Adults with type 2 diabetes who were treated with higher insulin doses had no increased cardiovascular risk, a Canadian study finds.
Scientists at the School of Pharmacy at Memorial University of Newfoundlands in St John’s, Canada say their findings should reassure both patients and clinicians of the overall safety of insulin use in treating type 2 diabetes.
John-Michael Gamble, PhD and colleagues added that the results could help explain why certain studies have called into the question in the safety of insulin therapy in patients with type 2 diabetes.
The study team analysed healthcare records from 6,072 adults with type 2 diabetes, all of whom were aged 30 years or over and had began metformin monotherapy from 2001 to 2012, and were new users of insulin. A subcohort of 3,599 patients was included based on hospital records and death certificate information.
The patients were categorised into five groups depending on their mean insulin dose per day (up to 100 units) and all-cause mortality. During follow-up they were assessed within 180-day time segments – the average (median) period the participants were followed for was 3.1 years.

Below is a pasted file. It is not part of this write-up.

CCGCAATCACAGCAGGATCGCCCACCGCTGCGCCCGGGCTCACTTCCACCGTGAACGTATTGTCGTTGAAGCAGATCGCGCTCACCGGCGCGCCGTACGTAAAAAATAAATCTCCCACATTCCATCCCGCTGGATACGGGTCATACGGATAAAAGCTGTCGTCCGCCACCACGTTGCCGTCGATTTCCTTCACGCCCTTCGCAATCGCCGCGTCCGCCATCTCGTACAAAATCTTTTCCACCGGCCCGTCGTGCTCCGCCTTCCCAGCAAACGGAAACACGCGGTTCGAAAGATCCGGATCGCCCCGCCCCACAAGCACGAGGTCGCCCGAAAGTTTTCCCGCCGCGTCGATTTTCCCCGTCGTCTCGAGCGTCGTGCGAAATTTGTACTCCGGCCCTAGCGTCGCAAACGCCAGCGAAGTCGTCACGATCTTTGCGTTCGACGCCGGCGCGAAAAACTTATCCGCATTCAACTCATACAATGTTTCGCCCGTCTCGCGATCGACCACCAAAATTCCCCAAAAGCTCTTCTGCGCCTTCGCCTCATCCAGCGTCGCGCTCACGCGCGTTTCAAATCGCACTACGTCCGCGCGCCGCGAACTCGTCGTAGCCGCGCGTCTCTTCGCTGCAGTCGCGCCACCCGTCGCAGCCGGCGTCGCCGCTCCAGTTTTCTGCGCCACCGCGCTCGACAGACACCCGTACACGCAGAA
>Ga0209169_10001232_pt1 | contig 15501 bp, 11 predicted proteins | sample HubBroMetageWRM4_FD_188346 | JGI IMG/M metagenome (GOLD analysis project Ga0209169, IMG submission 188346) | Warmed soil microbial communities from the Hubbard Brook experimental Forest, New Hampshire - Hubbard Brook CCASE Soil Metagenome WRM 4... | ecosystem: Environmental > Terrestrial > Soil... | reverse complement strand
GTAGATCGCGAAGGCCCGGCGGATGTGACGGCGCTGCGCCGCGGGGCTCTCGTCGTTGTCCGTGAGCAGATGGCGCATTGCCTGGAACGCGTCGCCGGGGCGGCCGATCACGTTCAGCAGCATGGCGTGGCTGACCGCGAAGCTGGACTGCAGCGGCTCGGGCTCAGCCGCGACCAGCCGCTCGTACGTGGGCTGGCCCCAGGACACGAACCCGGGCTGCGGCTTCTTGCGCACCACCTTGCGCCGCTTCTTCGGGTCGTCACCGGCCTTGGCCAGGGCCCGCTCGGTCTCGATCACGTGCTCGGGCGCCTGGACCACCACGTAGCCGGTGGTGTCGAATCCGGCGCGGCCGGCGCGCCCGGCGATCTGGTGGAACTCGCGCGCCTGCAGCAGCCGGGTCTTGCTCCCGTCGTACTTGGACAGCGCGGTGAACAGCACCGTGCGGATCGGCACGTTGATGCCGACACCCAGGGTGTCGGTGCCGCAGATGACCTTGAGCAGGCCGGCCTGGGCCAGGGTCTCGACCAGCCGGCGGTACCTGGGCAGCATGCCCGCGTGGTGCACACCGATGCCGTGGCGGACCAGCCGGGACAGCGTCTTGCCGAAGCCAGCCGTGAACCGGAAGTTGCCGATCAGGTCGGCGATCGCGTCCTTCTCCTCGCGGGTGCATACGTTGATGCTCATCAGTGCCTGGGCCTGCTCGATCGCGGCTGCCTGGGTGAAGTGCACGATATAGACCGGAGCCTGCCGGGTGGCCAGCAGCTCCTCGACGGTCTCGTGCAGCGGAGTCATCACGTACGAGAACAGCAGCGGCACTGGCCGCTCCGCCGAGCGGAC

These results were then stratified by three categories of insulin use for cardiovascular events: less than 50 units per day; 50 to less than 100 units per day; and at least 100 units per day.
At first, higher insulin doses were associated with increased mortality, but adjustments for changes in blood sugar control, weight, frequency of hypoglycemia and occurrence of cardiovascular events decreased this association.
Furthermore, no significant associations were observed between higher insulin doses and cardiovascular events.
The researchers wrote: “Existing studies have shown conflicting evidence regarding the safety of exogenous insulin therapy in patients with type 2 diabetes. In particular, observational studies have reported an increased risk of death and cardiovascular disease among users of higher versus lower doses of insulin.
“These findings could partly explai, and help to reconcile, the opposing conclusions reached by previous observational studies and randomized trials with respect to the safety of insulin.
“Overall, the result from this study reassures both patients and their physicians of the overall safety and absence of major [CV] harms of insulin use in the treatment of type 2 diabetes.”
The study was published online in The Lancet.

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